Beliefs about marriage and divorce are part of our culture; however, some statements may only be myths often repeated so the populace begins to believe in their veracity as they enter the collective consciousness. Let's examine some of these so-called truths, while recognizing that these are gross generalities and that there are always exceptions.
1. Having learned their lesson from a bad or troubled marriage, each partner goes on to be successful in their subsequent relationships.
Unless the time is taken to address each partner's responsibility in the failure of their relationship, the same mistakes are often repeated. Simply acknowledging the mistakes is not enough. Work must be completed to change the causal behavior.
2. Taking a relationship for a test drive by living together increases the chances for a successful marriage.
This is not necessarily true as studies have shown that those who cohabitate before marriage have a greater chance of eventually divorcing. This may be due to the idea that relationships are temporary and can be ended easily. Stronger relationships are formed when a leap of faith is taken (only after thoroughly coming to know your partner) by making a commitment to marriage before moving in together. It illustrates a deep trust in your partner, which is a foundational trait of a strong partnership.
3. Having children, either in wedlock or before, creates a strong bond and improves marital satisfaction.
Welcoming a baby into a relationship is a time of high stress. If a strong relationship did not exist before the child was born, chances are that tension and problems will escalate when both partners are tired, cranky and focused mainly on the child and not as much on each other. In the case of second or subsequent marriages, when merging two families that each have children of various ages, it is important to allow adequate time for adjustment to the new situation before "expecting" children to be as happy as the adults. Change, even when it is for the better, is always difficult.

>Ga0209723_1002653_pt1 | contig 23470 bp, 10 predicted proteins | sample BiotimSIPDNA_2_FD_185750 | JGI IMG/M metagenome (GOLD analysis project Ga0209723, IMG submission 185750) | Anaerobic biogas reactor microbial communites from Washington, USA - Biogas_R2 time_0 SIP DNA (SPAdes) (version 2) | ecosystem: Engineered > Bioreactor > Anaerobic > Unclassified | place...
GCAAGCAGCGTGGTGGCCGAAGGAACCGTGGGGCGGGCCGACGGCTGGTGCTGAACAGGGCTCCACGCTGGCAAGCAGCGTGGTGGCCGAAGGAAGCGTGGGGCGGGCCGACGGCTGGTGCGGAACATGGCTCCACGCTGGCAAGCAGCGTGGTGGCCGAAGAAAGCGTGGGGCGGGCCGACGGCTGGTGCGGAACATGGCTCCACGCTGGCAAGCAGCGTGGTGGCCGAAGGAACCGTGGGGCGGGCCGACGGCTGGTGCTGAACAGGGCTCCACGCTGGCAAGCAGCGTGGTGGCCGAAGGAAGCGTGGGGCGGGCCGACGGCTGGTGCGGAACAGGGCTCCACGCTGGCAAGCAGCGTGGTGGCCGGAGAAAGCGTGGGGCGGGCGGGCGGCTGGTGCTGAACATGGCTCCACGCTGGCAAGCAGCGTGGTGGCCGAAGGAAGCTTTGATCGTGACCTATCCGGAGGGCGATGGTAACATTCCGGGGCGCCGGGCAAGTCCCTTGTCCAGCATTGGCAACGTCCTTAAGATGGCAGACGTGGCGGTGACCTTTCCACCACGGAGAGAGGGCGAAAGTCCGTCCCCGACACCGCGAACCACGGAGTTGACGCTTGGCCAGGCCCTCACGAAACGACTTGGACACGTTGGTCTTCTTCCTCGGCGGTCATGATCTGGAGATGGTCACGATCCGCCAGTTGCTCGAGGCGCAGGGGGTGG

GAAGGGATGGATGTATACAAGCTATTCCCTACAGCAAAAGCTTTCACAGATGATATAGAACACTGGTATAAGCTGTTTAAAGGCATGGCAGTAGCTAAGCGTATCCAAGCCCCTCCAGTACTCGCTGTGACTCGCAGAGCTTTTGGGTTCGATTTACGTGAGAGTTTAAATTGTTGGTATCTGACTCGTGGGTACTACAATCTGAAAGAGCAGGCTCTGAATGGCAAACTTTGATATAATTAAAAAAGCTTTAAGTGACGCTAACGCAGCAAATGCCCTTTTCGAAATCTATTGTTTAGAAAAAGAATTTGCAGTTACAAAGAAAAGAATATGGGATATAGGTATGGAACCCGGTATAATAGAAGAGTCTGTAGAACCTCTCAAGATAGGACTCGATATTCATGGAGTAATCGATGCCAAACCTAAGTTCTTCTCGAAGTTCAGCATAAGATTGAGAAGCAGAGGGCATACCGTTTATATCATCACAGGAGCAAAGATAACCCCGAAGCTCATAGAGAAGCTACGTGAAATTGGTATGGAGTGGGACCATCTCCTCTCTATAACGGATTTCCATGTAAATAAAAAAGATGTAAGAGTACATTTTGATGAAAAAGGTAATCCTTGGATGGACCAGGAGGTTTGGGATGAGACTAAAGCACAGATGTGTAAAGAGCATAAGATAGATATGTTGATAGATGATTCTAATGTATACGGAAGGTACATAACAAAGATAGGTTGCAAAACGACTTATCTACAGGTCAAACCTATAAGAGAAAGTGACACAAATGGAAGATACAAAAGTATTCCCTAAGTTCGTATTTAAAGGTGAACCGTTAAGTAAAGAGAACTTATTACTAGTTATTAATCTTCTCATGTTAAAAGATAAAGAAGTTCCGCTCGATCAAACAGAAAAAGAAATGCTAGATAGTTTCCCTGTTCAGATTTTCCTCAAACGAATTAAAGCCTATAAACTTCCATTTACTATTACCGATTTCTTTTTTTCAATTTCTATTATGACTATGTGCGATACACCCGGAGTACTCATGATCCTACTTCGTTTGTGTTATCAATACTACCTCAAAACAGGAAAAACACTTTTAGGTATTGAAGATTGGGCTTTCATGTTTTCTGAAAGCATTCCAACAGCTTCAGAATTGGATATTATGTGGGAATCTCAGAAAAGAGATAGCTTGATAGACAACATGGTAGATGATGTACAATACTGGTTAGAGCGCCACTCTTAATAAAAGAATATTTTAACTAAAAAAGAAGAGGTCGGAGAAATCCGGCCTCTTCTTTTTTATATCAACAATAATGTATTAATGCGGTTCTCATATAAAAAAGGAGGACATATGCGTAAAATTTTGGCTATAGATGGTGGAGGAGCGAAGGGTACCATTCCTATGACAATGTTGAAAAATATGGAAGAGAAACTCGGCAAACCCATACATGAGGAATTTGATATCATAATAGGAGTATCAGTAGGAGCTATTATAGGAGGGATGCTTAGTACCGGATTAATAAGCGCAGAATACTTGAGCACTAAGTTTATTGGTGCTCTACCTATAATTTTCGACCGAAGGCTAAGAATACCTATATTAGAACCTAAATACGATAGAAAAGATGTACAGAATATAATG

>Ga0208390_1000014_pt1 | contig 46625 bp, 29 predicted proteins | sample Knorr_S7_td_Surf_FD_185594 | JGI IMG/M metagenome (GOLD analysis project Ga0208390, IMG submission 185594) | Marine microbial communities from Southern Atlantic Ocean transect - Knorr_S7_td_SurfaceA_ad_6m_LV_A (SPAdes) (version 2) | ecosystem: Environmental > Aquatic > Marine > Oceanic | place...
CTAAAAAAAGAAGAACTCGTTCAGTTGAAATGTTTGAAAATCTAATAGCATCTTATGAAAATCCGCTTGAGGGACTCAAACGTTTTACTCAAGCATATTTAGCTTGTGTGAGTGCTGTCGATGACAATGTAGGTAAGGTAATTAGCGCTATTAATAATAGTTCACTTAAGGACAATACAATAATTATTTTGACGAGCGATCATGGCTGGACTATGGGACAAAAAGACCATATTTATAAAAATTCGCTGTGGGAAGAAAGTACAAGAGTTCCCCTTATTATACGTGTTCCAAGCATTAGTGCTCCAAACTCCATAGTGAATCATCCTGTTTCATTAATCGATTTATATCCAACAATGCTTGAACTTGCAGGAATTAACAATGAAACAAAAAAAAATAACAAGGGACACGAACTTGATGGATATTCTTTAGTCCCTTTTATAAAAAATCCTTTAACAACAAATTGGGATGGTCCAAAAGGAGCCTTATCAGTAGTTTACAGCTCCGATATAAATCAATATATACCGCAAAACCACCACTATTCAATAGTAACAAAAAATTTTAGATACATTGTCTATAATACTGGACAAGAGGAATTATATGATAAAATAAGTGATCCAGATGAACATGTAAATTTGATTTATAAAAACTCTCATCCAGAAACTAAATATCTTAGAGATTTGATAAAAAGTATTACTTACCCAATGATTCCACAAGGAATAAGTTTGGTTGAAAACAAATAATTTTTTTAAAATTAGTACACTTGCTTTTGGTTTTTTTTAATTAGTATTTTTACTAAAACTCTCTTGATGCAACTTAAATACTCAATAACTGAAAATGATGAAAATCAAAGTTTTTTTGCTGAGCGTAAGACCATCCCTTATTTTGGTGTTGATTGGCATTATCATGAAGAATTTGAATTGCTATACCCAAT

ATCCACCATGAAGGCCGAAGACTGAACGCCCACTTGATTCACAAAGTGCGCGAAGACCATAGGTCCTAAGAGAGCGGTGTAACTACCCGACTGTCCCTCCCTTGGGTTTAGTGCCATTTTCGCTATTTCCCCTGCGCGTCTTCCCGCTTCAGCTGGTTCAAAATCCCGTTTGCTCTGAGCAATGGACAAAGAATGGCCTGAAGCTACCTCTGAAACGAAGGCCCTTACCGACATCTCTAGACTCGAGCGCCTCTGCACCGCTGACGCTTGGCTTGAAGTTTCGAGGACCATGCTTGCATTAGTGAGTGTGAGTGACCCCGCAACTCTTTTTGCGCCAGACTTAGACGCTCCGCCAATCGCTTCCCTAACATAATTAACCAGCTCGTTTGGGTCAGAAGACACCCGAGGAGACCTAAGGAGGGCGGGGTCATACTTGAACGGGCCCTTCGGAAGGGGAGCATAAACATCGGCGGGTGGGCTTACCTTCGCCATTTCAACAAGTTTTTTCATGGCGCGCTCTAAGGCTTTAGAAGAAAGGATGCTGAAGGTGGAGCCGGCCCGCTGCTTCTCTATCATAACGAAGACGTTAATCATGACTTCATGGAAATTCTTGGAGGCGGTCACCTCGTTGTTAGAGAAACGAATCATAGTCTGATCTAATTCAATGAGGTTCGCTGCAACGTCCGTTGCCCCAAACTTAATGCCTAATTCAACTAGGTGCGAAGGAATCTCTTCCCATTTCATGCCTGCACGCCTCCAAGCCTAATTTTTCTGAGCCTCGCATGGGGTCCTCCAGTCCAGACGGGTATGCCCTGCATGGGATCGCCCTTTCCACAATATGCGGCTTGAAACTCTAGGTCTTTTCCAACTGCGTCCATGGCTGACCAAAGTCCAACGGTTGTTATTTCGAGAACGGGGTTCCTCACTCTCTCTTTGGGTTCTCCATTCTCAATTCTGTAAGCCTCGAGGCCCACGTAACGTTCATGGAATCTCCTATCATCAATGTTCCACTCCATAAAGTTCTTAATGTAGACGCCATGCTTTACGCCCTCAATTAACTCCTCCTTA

4. Intermittent unhappiness in a relationship does not bode well for its longevity.
Life has its ups and downs, and our relationships (as a microcosm of life) also fluctuate. With two committed partners, storms can be weathered and momentary (or what may seem unending) unhappiness can be turned around. It is unrealistic to believe that your partner can fulfill your every need. During a tough time with your partner, look for doses of positivity from friends and other areas of your life. These good feelings can buoy the relationship until a better place can be reached.
5. Marriage, as an institution, is more beneficial to men than women.
In actuality, men and women both benefit – albeit in different ways. Studies show that married couple live longer, happier and healthier lives. In many instances, men gain greater health benefits while women gain greater financial advantages (or both benefit from a dual income).
6. Luck and love are the two keys to a successful marriage.
Although luck may play a small part, it is mostly that you take the time to choose your partner well. Being friends first; having common interests, goals and values; being committed to each other and to the marriage; and willing to work through issues vs running away at the hint of trouble are some hallmarks of what makes a long-lasting partnership and marriage.
7. Married people have less sex than single people.
This turns out to be a fantasy promulgated by the swinging single. According to national studies, married people are not only having more sex, they are enjoying it more – both physically and emotionally.
In truth, while there are universal principles that apply to all relationships, each is as unique as the partners who join together to create it. When a commitment is made to marriage, it is each partner's responsibility to do his/her best to honor it fully with love, truth, trust, respect, humility and acceptance.